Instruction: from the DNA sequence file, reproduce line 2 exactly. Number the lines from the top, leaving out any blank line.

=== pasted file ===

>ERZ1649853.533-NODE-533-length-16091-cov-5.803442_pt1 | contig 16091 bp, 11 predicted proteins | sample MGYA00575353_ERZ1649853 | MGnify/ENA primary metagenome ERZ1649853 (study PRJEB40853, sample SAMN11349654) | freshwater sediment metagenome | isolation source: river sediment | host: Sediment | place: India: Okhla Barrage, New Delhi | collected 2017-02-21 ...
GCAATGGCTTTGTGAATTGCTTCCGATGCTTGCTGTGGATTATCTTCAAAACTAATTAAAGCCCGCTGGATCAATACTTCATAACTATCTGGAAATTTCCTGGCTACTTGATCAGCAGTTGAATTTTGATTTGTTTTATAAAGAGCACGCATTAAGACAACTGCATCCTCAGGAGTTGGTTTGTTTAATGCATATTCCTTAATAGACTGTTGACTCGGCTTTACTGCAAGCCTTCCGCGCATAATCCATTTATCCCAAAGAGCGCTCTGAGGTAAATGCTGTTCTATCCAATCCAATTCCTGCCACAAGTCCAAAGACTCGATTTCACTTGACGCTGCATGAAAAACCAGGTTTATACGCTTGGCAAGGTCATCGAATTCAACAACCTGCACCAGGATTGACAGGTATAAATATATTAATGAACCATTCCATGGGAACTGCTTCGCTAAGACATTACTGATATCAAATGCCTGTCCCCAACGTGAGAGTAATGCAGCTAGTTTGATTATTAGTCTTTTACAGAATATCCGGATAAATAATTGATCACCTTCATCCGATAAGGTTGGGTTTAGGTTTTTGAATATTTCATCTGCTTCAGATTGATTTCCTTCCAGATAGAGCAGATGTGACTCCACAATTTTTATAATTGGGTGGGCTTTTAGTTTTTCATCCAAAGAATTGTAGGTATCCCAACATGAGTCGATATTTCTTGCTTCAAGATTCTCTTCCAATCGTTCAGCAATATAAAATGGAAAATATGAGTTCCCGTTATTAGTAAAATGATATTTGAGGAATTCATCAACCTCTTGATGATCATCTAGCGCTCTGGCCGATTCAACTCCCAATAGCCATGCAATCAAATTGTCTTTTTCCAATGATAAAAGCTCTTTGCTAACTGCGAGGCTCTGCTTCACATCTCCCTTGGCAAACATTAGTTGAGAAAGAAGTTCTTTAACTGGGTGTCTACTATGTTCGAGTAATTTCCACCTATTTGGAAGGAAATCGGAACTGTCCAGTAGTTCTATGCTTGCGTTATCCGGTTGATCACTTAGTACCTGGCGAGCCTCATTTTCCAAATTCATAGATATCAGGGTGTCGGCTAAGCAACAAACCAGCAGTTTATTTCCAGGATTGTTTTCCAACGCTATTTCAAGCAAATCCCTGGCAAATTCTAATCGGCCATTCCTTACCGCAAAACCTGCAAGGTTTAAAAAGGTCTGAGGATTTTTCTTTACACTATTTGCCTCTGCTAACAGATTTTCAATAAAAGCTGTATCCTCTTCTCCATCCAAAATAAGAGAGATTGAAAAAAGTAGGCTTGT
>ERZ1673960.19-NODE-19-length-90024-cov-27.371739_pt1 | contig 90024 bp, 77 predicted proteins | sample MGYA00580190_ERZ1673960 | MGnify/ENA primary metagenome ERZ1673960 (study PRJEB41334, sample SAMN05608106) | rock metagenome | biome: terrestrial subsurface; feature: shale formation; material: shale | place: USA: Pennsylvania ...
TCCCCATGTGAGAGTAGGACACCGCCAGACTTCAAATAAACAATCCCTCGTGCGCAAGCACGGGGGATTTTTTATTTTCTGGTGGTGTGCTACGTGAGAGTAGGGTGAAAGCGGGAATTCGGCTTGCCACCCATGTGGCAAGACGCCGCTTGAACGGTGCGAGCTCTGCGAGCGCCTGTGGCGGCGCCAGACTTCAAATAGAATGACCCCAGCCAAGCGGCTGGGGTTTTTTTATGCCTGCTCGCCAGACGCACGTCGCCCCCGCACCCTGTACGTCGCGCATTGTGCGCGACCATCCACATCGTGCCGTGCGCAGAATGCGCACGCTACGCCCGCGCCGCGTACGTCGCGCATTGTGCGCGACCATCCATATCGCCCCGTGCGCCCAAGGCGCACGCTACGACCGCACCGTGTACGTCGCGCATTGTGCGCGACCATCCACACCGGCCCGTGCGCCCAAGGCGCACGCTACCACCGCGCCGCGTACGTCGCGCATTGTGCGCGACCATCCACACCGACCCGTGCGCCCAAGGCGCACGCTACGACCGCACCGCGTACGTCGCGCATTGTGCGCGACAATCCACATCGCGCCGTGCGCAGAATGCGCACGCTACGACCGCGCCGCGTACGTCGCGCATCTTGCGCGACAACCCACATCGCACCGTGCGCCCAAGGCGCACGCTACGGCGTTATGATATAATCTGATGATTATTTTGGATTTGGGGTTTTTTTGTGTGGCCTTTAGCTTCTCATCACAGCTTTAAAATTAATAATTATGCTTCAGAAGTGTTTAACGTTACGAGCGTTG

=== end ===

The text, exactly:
GCAATGGCTTTGTGAATTGCTTCCGATGCTTGCTGTGGATTATCTTCAAAACTAATTAAAGCCCGCTGGATCAATACTTCATAACTATCTGGAAATTTCCTGGCTACTTGATCAGCAGTTGAATTTTGATTTGTTTTATAAAGAGCACGCATTAAGACAACTGCATCCTCAGGAGTTGGTTTGTTTAATGCATATTCCTTAATAGACTGTTGACTCGGCTTTACTGCAAGCCTTCCGCGCATAATCCATTTATCCCAAAGAGCGCTCTGAGGTAAATGCTGTTCTATCCAATCCAATTCCTGCCACAAGTCCAAAGACTCGATTTCACTTGACGCTGCATGAAAAACCAGGTTTATACGCTTGGCAAGGTCATCGAATTCAACAACCTGCACCAGGATTGACAGGTATAAATATATTAATGAACCATTCCATGGGAACTGCTTCGCTAAGACATTACTGATATCAAATGCCTGTCCCCAACGTGAGAGTAATGCAGCTAGTTTGATTATTAGTCTTTTACAGAATATCCGGATAAATAATTGATCACCTTCATCCGATAAGGTTGGGTTTAGGTTTTTGAATATTTCATCTGCTTCAGATTGATTTCCTTCCAGATAGAGCAGATGTGACTCCACAATTTTTATAATTGGGTGGGCTTTTAGTTTTTCATCCAAAGAATTGTAGGTATCCCAACATGAGTCGATATTTCTTGCTTCAAGATTCTCTTCCAATCGTTCAGCAATATAAAATGGAAAATATGAGTTCCCGTTATTAGTAAAATGATATTTGAGGAATTCATCAACCTCTTGATGATCATCTAGCGCTCTGGCCGATTCAACTCCCAATAGCCATGCAATCAAATTGTCTTTTTCCAATGATAAAAGCTCTTTGCTAACTGCGAGGCTCTGCTTCACATCTCCCTTGGCAAACATTAGTTGAGAAAGAAGTTCTTTAACTGGGTGTCTACTATGTTCGAGTAATTTCCACCTATTTGGAAGGAAATCGGAACTGTCCAGTAGTTCTATGCTTGCGTTATCCGGTTGATCACTTAGTACCTGGCGAGCCTCATTTTCCAAATTCATAGATATCAGGGTGTCGGCTAAGCAACAAACCAGCAGTTTATTTCCAGGATTGTTTTCCAACGCTATTTCAAGCAAATCCCTGGCAAATTCTAATCGGCCATTCCTTACCGCAAAACCTGCAAGGTTTAAAAAGGTCTGAGGATTTTTCTTTACACTATTTGCCTCTGCTAACAGATTTTCAATAAAAGCTGTATCCTCTTCTCCATCCAAAATAAGAGAGATTGAAAAAAGTAGGCTTGT